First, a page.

The Arecibo Observatory was constructed in 1963 as the world’s largest and most sensitive radio telescope. Sitting in a naturally spherical valley in Puerto Rico, this telescope looks decidedly different from the pristine optics associated with optical telescopes such as the Keck Observatory or the Hubble Space Telescope. This is because the Arecibo Observatory peers into the Universe with radio waves. These radio waves have large wavelengths, between 3 cm and 1 meter, so the green vegetation stains on the bottom hardly make a difference. In fact, the radio dish isn’t even a smooth round shape; the spherical dish is comprised of 38,778 suspended flat steel plates that approximate the spherical shape used to concentrate radio signals to the moving receiver and transmitter suspended above the dish by three cables.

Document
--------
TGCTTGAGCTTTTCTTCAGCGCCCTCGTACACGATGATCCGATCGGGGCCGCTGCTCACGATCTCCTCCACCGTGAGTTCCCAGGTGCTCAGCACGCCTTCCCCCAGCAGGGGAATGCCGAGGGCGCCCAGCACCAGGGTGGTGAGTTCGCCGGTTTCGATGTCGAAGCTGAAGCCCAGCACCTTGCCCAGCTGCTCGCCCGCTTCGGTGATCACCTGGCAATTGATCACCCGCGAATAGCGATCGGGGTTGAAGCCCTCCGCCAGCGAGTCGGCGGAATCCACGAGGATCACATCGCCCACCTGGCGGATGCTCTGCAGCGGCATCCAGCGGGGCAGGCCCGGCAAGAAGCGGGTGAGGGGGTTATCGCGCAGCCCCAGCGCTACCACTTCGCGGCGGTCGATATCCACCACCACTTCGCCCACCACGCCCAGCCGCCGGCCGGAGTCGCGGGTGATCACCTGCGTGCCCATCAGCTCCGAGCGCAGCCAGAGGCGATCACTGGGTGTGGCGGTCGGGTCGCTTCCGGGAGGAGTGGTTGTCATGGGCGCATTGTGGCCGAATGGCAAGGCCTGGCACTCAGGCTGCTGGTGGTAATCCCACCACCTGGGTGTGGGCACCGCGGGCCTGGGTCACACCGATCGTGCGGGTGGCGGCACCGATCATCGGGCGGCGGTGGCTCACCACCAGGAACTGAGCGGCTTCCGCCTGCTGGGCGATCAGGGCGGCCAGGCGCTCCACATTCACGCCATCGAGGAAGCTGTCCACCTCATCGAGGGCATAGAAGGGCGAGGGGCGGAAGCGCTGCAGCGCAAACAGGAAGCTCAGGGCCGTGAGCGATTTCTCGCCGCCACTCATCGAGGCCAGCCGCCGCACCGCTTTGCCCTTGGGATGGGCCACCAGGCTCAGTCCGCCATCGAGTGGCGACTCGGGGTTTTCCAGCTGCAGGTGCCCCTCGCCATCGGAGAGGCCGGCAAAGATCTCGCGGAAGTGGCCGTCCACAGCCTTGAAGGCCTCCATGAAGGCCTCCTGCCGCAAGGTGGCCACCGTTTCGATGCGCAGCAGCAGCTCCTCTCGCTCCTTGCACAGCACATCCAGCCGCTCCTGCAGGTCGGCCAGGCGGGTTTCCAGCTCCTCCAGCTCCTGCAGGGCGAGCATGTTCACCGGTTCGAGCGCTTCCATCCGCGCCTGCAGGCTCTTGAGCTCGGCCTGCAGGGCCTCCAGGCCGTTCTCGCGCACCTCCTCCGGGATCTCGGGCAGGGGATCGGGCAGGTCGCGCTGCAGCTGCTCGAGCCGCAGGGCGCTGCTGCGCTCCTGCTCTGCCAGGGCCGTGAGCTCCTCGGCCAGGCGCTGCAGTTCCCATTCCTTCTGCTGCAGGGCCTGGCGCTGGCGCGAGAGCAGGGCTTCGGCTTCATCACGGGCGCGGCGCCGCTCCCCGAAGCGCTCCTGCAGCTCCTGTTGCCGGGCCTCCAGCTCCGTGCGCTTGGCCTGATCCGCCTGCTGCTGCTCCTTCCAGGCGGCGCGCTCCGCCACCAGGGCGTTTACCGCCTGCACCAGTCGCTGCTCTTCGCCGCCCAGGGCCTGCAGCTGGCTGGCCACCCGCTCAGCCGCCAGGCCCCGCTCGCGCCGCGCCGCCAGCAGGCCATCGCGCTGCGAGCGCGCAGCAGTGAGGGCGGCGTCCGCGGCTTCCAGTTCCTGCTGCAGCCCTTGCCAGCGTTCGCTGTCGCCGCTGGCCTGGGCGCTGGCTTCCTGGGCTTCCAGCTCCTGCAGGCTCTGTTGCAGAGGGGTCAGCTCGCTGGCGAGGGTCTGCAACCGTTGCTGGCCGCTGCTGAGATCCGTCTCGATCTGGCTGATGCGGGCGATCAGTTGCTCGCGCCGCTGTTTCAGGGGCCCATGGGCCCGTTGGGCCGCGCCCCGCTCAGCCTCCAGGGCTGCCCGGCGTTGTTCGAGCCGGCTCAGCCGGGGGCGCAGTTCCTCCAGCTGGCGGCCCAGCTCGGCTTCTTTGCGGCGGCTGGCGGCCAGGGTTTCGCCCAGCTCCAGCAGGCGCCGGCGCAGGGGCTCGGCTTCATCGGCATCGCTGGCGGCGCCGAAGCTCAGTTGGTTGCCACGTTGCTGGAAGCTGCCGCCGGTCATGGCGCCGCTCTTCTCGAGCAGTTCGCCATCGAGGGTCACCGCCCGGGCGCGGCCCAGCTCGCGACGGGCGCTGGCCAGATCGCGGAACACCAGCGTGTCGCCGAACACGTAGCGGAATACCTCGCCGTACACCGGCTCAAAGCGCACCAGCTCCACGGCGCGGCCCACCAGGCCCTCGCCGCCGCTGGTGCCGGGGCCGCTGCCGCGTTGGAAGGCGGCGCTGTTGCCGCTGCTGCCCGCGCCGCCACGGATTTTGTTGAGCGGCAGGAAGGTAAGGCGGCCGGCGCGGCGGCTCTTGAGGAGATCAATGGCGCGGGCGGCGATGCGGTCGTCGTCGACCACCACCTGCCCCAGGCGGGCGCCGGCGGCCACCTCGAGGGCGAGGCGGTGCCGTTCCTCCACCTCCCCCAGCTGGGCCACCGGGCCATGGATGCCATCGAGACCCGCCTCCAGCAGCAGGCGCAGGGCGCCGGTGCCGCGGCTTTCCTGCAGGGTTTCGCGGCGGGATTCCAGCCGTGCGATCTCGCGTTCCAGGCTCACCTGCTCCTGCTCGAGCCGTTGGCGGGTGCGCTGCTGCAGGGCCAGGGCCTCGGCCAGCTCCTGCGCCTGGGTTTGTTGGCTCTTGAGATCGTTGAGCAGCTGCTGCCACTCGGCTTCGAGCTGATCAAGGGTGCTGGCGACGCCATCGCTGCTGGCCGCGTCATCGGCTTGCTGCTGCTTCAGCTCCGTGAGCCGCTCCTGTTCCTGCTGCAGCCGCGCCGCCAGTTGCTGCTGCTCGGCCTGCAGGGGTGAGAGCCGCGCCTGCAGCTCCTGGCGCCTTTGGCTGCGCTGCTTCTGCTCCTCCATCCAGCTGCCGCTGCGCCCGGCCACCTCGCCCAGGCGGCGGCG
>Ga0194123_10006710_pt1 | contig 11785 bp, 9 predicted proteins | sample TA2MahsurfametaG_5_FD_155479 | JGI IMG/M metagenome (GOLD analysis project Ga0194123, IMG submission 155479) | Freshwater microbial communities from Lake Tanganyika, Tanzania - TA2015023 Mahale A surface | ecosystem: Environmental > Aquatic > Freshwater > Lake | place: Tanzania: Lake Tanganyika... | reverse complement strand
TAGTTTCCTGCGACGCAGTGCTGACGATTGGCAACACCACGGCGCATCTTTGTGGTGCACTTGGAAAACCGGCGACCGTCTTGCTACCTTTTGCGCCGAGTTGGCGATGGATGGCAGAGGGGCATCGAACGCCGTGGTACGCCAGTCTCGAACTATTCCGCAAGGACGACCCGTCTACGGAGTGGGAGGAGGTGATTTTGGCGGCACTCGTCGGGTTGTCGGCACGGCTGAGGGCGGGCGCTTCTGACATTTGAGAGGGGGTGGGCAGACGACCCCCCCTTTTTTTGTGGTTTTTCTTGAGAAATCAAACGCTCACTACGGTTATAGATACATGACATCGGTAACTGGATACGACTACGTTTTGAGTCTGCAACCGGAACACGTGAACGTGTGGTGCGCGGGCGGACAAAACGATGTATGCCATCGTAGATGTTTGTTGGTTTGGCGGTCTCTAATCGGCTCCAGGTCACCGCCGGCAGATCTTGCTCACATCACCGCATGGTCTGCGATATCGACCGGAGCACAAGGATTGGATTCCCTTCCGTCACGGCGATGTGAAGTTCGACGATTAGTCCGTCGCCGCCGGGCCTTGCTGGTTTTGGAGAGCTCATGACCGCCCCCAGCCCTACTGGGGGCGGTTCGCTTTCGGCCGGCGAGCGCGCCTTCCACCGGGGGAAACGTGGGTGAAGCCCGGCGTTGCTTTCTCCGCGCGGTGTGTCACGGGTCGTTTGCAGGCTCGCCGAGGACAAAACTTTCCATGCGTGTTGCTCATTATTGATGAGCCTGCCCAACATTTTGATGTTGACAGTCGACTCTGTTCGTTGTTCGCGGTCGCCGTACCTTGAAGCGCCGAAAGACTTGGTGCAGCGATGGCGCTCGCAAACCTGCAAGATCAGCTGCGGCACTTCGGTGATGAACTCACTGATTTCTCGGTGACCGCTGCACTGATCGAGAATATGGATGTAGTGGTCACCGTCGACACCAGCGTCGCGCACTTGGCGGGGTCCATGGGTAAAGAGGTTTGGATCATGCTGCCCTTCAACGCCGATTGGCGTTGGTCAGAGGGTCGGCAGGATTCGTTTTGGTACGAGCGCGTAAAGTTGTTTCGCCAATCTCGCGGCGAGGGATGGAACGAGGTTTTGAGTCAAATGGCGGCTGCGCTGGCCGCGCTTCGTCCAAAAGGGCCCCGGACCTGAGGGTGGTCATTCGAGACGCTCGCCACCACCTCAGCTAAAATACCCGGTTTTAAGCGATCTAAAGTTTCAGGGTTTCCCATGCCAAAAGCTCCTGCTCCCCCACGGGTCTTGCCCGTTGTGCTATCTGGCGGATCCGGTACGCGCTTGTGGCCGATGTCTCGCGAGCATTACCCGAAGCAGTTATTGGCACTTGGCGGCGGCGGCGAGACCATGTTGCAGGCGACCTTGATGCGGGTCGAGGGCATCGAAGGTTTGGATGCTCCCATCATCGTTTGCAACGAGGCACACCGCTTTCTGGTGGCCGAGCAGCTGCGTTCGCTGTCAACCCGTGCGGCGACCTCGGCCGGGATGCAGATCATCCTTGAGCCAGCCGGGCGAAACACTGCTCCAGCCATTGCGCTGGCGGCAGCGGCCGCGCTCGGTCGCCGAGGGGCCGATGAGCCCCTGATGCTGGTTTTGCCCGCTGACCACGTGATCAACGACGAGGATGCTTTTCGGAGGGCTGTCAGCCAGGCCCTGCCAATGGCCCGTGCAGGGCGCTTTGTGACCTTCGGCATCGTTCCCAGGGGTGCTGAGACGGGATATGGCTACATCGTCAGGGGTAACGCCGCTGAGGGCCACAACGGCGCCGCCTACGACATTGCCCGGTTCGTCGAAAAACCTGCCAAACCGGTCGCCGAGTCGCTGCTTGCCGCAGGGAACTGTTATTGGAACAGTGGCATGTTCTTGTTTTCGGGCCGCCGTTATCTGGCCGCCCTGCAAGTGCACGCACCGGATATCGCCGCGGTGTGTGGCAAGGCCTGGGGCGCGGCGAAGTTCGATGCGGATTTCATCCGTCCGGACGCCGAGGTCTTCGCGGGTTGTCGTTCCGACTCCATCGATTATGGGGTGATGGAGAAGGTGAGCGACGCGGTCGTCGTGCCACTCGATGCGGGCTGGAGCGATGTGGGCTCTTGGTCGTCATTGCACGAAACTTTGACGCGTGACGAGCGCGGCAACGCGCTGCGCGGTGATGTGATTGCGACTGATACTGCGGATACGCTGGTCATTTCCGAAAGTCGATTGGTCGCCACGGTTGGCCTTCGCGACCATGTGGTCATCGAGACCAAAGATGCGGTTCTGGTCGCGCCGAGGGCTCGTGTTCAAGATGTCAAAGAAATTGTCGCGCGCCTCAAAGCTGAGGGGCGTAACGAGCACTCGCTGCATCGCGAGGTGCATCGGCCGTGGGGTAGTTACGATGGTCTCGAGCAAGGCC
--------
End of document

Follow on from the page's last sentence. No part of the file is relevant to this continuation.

The unique transmitting feature of the Arecibo Observatory was put to use in 1974, when at the behest of Dr. Frank Drake (author of the Drake equation) and Carl Sagan, a binary message was sent towards the star cluster Messier 13. This message (more information here) contains information about life on Earth, human biology, our place in the solar system, and current Earth technologies. If we are lucky (or potentially unlucky), aliens should be able to pick up this signal from M13 within about 25,000 years, when the light speed signal reaches these distant stars. Now we Earthlings have to patiently wait around 50,000 years for a potential return signal, but in the meantime, the Arecibo Observatory has been busy making radar mappings of the surface of Venus, finding Soviet radar stations by observing radio waves reflected from the Moon, and generally advancing our knowledge of the Universe.